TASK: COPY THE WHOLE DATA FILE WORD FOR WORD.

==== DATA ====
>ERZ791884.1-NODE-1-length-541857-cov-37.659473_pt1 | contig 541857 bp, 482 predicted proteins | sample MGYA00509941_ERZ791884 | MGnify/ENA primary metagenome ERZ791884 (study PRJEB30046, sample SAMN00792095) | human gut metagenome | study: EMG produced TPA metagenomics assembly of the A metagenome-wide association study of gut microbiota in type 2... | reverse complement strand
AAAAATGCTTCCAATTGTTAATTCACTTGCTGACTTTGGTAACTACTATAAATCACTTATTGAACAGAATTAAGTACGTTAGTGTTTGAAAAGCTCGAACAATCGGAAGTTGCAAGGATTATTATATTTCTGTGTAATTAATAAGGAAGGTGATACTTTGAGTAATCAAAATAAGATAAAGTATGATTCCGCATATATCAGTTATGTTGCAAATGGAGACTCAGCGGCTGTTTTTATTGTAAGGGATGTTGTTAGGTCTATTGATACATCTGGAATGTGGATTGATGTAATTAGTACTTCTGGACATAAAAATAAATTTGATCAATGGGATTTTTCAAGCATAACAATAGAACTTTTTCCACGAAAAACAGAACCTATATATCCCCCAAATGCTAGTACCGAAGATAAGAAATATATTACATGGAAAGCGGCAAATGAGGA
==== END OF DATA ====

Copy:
>ERZ791884.1-NODE-1-length-541857-cov-37.659473_pt1 | contig 541857 bp, 482 predicted proteins | sample MGYA00509941_ERZ791884 | MGnify/ENA primary metagenome ERZ791884 (study PRJEB30046, sample SAMN00792095) | human gut metagenome | study: EMG produced TPA metagenomics assembly of the A metagenome-wide association study of gut microbiota in type 2... | reverse complement strand
AAAAATGCTTCCAATTGTTAATTCACTTGCTGACTTTGGTAACTACTATAAATCACTTATTGAACAGAATTAAGTACGTTAGTGTTTGAAAAGCTCGAACAATCGGAAGTTGCAAGGATTATTATATTTCTGTGTAATTAATAAGGAAGGTGATACTTTGAGTAATCAAAATAAGATAAAGTATGATTCCGCATATATCAGTTATGTTGCAAATGGAGACTCAGCGGCTGTTTTTATTGTAAGGGATGTTGTTAGGTCTATTGATACATCTGGAATGTGGATTGATGTAATTAGTACTTCTGGACATAAAAATAAATTTGATCAATGGGATTTTTCAAGCATAACAATAGAACTTTTTCCACGAAAAACAGAACCTATATATCCCCCAAATGCTAGTACCGAAGATAAGAAATATATTACATGGAAAGCGGCAAATGAGGA